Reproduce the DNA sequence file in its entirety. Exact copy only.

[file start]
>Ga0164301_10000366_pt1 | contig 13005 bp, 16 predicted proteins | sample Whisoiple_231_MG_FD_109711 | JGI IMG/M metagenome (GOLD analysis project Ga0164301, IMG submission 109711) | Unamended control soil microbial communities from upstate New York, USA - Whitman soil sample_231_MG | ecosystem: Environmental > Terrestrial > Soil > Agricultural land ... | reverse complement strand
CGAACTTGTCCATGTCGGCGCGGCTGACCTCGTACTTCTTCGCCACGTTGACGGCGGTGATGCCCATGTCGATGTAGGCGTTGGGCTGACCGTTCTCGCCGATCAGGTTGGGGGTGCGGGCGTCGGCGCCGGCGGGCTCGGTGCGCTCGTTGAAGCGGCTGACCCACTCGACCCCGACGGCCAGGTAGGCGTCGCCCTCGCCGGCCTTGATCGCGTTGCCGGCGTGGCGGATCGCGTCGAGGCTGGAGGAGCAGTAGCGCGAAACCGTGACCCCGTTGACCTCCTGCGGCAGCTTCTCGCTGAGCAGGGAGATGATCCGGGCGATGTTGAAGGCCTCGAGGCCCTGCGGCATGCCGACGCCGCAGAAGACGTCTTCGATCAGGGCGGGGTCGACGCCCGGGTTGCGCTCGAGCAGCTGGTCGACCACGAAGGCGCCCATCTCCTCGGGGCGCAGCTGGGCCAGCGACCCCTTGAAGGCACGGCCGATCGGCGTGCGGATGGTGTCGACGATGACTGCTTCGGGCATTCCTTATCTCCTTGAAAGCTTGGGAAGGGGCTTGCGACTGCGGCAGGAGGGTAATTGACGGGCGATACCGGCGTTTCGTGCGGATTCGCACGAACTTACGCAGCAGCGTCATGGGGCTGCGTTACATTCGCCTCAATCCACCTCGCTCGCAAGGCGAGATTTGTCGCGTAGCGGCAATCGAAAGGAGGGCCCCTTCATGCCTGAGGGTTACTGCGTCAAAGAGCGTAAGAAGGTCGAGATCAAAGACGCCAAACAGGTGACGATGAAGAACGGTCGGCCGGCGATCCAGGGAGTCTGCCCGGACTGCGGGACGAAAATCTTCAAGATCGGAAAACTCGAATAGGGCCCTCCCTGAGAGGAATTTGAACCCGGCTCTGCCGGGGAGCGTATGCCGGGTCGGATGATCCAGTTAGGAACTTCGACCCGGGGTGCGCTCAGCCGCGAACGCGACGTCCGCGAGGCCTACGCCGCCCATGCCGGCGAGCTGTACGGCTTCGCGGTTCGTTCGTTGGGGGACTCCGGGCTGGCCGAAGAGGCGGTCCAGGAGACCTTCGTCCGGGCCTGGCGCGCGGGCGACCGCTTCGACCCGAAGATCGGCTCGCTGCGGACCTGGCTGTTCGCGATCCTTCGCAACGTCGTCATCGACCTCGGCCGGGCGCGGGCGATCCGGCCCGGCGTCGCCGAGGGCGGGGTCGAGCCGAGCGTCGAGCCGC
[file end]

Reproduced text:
>Ga0164301_10000366_pt1 | contig 13005 bp, 16 predicted proteins | sample Whisoiple_231_MG_FD_109711 | JGI IMG/M metagenome (GOLD analysis project Ga0164301, IMG submission 109711) | Unamended control soil microbial communities from upstate New York, USA - Whitman soil sample_231_MG | ecosystem: Environmental > Terrestrial > Soil > Agricultural land ... | reverse complement strand
CGAACTTGTCCATGTCGGCGCGGCTGACCTCGTACTTCTTCGCCACGTTGACGGCGGTGATGCCCATGTCGATGTAGGCGTTGGGCTGACCGTTCTCGCCGATCAGGTTGGGGGTGCGGGCGTCGGCGCCGGCGGGCTCGGTGCGCTCGTTGAAGCGGCTGACCCACTCGACCCCGACGGCCAGGTAGGCGTCGCCCTCGCCGGCCTTGATCGCGTTGCCGGCGTGGCGGATCGCGTCGAGGCTGGAGGAGCAGTAGCGCGAAACCGTGACCCCGTTGACCTCCTGCGGCAGCTTCTCGCTGAGCAGGGAGATGATCCGGGCGATGTTGAAGGCCTCGAGGCCCTGCGGCATGCCGACGCCGCAGAAGACGTCTTCGATCAGGGCGGGGTCGACGCCCGGGTTGCGCTCGAGCAGCTGGTCGACCACGAAGGCGCCCATCTCCTCGGGGCGCAGCTGGGCCAGCGACCCCTTGAAGGCACGGCCGATCGGCGTGCGGATGGTGTCGACGATGACTGCTTCGGGCATTCCTTATCTCCTTGAAAGCTTGGGAAGGGGCTTGCGACTGCGGCAGGAGGGTAATTGACGGGCGATACCGGCGTTTCGTGCGGATTCGCACGAACTTACGCAGCAGCGTCATGGGGCTGCGTTACATTCGCCTCAATCCACCTCGCTCGCAAGGCGAGATTTGTCGCGTAGCGGCAATCGAAAGGAGGGCCCCTTCATGCCTGAGGGTTACTGCGTCAAAGAGCGTAAGAAGGTCGAGATCAAAGACGCCAAACAGGTGACGATGAAGAACGGTCGGCCGGCGATCCAGGGAGTCTGCCCGGACTGCGGGACGAAAATCTTCAAGATCGGAAAACTCGAATAGGGCCCTCCCTGAGAGGAATTTGAACCCGGCTCTGCCGGGGAGCGTATGCCGGGTCGGATGATCCAGTTAGGAACTTCGACCCGGGGTGCGCTCAGCCGCGAACGCGACGTCCGCGAGGCCTACGCCGCCCATGCCGGCGAGCTGTACGGCTTCGCGGTTCGTTCGTTGGGGGACTCCGGGCTGGCCGAAGAGGCGGTCCAGGAGACCTTCGTCCGGGCCTGGCGCGCGGGCGACCGCTTCGACCCGAAGATCGGCTCGCTGCGGACCTGGCTGTTCGCGATCCTTCGCAACGTCGTCATCGACCTCGGCCGGGCGCGGGCGATCCGGCCCGGCGTCGCCGAGGGCGGGGTCGAGCCGAGCGTCGAGCCGC